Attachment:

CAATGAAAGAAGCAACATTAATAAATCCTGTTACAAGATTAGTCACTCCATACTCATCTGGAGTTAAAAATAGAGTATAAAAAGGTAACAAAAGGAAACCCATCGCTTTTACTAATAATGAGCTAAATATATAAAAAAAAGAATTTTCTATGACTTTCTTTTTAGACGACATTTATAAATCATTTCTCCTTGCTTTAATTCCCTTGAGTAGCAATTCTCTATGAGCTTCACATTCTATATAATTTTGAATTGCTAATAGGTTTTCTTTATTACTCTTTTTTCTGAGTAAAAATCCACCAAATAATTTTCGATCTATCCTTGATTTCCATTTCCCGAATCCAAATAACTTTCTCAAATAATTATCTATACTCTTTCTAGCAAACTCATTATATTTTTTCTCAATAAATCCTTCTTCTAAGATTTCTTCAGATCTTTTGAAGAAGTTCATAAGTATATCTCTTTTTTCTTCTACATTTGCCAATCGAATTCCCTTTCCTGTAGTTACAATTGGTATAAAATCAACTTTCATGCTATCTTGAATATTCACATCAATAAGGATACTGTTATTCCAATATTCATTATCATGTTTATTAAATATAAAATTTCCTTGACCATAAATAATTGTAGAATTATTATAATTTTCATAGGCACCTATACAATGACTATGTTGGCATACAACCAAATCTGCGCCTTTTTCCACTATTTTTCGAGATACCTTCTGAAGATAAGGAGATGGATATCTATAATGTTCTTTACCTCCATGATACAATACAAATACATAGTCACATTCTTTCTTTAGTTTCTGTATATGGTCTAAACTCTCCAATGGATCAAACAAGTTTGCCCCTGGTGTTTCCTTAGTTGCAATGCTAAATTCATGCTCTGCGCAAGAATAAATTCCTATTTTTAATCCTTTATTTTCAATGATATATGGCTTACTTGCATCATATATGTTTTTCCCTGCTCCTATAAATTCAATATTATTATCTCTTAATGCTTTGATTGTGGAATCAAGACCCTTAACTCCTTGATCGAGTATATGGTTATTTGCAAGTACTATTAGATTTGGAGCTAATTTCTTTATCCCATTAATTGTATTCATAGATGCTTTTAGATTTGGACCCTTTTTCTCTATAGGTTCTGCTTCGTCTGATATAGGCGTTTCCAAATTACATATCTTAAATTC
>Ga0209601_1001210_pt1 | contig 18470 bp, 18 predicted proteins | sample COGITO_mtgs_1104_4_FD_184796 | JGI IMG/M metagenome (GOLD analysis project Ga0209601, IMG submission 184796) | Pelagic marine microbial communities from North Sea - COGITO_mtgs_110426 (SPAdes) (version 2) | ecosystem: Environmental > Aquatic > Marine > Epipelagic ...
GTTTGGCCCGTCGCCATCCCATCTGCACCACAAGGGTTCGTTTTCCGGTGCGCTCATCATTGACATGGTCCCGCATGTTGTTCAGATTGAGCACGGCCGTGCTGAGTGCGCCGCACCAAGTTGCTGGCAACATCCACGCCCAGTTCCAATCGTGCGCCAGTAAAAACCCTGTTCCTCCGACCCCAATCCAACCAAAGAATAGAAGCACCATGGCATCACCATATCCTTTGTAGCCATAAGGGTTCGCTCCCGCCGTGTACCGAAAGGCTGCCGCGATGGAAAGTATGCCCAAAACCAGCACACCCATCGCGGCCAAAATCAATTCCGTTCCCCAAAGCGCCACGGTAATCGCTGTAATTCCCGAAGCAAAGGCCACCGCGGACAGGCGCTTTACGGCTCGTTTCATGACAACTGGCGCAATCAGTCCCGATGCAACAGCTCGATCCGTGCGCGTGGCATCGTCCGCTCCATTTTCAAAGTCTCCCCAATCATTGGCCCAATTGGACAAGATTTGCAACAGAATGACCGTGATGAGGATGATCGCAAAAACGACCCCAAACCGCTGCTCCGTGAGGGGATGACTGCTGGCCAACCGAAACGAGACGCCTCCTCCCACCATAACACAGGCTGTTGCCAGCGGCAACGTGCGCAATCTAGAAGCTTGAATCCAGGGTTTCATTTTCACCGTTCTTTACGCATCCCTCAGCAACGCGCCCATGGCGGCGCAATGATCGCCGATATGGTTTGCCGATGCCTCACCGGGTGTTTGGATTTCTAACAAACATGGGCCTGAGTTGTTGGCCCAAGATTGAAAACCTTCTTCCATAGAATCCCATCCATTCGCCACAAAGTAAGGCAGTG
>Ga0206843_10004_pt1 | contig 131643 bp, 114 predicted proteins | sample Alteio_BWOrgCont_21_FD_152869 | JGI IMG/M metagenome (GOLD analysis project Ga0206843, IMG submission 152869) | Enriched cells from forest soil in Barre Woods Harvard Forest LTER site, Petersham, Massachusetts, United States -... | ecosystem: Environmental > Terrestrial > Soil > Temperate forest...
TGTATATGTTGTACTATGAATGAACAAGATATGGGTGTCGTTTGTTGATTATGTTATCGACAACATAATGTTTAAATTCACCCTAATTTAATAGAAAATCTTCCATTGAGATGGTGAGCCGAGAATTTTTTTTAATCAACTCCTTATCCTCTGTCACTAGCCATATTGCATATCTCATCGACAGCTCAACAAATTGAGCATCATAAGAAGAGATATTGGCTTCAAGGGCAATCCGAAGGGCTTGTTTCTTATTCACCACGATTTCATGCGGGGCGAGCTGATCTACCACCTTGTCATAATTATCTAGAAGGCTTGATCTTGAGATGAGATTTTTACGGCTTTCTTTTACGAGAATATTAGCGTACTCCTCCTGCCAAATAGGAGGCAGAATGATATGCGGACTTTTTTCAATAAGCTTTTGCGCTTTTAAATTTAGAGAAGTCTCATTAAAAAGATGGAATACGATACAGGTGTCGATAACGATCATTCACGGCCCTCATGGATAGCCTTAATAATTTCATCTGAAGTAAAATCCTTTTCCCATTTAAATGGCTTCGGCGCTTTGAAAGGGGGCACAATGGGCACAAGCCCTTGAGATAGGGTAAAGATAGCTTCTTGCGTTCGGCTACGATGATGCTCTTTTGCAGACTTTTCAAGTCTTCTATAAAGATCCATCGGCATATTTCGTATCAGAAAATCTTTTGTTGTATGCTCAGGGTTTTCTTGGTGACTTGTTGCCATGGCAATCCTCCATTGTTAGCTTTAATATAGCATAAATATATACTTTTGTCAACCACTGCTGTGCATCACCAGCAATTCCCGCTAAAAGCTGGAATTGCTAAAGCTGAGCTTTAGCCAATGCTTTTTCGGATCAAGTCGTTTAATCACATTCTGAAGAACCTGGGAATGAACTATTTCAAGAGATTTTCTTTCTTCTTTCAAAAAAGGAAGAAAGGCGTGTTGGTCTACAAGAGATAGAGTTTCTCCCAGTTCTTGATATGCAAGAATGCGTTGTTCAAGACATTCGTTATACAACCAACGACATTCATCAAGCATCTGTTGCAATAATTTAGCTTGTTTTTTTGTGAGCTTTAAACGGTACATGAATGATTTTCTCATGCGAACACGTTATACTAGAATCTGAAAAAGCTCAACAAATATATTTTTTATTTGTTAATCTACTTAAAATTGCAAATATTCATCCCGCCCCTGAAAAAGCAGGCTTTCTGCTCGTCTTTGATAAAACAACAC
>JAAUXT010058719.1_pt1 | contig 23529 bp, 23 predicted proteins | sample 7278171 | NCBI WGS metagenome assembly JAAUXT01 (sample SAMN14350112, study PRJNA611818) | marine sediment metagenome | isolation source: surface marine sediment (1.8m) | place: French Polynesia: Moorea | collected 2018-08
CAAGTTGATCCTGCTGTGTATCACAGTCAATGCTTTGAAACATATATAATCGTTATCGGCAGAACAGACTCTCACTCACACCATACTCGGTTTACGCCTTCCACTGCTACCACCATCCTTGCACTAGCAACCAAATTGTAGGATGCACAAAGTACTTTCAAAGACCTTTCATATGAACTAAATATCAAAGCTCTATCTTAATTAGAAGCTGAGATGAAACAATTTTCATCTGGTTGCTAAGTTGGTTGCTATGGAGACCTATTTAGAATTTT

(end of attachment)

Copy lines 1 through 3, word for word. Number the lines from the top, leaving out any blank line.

CAATGAAAGAAGCAACATTAATAAATCCTGTTACAAGATTAGTCACTCCATACTCATCTGGAGTTAAAAATAGAGTATAAAAAGGTAACAAAAGGAAACCCATCGCTTTTACTAATAATGAGCTAAATATATAAAAAAAAGAATTTTCTATGACTTTCTTTTTAGACGACATTTATAAATCATTTCTCCTTGCTTTAATTCCCTTGAGTAGCAATTCTCTATGAGCTTCACATTCTATATAATTTTGAATTGCTAATAGGTTTTCTTTATTACTCTTTTTTCTGAGTAAAAATCCACCAAATAATTTTCGATCTATCCTTGATTTCCATTTCCCGAATCCAAATAACTTTCTCAAATAATTATCTATACTCTTTCTAGCAAACTCATTATATTTTTTCTCAATAAATCCTTCTTCTAAGATTTCTTCAGATCTTTTGAAGAAGTTCATAAGTATATCTCTTTTTTCTTCTACATTTGCCAATCGAATTCCCTTTCCTGTAGTTACAATTGGTATAAAATCAACTTTCATGCTATCTTGAATATTCACATCAATAAGGATACTGTTATTCCAATATTCATTATCATGTTTATTAAATATAAAATTTCCTTGACCATAAATAATTGTAGAATTATTATAATTTTCATAGGCACCTATACAATGACTATGTTGGCATACAACCAAATCTGCGCCTTTTTCCACTATTTTTCGAGATACCTTCTGAAGATAAGGAGATGGATATCTATAATGTTCTTTACCTCCATGATACAATACAAATACATAGTCACATTCTTTCTTTAGTTTCTGTATATGGTCTAAACTCTCCAATGGATCAAACAAGTTTGCCCCTGGTGTTTCCTTAGTTGCAATGCTAAATTCATGCTCTGCGCAAGAATAAATTCCTATTTTTAATCCTTTATTTTCAATGATATATGGCTTACTTGCATCATATATGTTTTTCCCTGCTCCTATAAATTCAATATTATTATCTCTTAATGCTTTGATTGTGGAATCAAGACCCTTAACTCCTTGATCGAGTATATGGTTATTTGCAAGTACTATTAGATTTGGAGCTAATTTCTTTATCCCATTAATTGTATTCATAGATGCTTTTAGATTTGGACCCTTTTTCTCTATAGGTTCTGCTTCGTCTGATATAGGCGTTTCCAAATTACATATCTTAAATTC
>Ga0209601_1001210_pt1 | contig 18470 bp, 18 predicted proteins | sample COGITO_mtgs_1104_4_FD_184796 | JGI IMG/M metagenome (GOLD analysis project Ga0209601, IMG submission 184796) | Pelagic marine microbial communities from North Sea - COGITO_mtgs_110426 (SPAdes) (version 2) | ecosystem: Environmental > Aquatic > Marine > Epipelagic ...
GTTTGGCCCGTCGCCATCCCATCTGCACCACAAGGGTTCGTTTTCCGGTGCGCTCATCATTGACATGGTCCCGCATGTTGTTCAGATTGAGCACGGCCGTGCTGAGTGCGCCGCACCAAGTTGCTGGCAACATCCACGCCCAGTTCCAATCGTGCGCCAGTAAAAACCCTGTTCCTCCGACCCCAATCCAACCAAAGAATAGAAGCACCATGGCATCACCATATCCTTTGTAGCCATAAGGGTTCGCTCCCGCCGTGTACCGAAAGGCTGCCGCGATGGAAAGTATGCCCAAAACCAGCACACCCATCGCGGCCAAAATCAATTCCGTTCCCCAAAGCGCCACGGTAATCGCTGTAATTCCCGAAGCAAAGGCCACCGCGGACAGGCGCTTTACGGCTCGTTTCATGACAACTGGCGCAATCAGTCCCGATGCAACAGCTCGATCCGTGCGCGTGGCATCGTCCGCTCCATTTTCAAAGTCTCCCCAATCATTGGCCCAATTGGACAAGATTTGCAACAGAATGACCGTGATGAGGATGATCGCAAAAACGACCCCAAACCGCTGCTCCGTGAGGGGATGACTGCTGGCCAACCGAAACGAGACGCCTCCTCCCACCATAACACAGGCTGTTGCCAGCGGCAACGTGCGCAATCTAGAAGCTTGAATCCAGGGTTTCATTTTCACCGTTCTTTACGCATCCCTCAGCAACGCGCCCATGGCGGCGCAATGATCGCCGATATGGTTTGCCGATGCCTCACCGGGTGTTTGGATTTCTAACAAACATGGGCCTGAGTTGTTGGCCCAAGATTGAAAACCTTCTTCCATAGAATCCCATCCATTCGCCACAAAGTAAGGCAGTG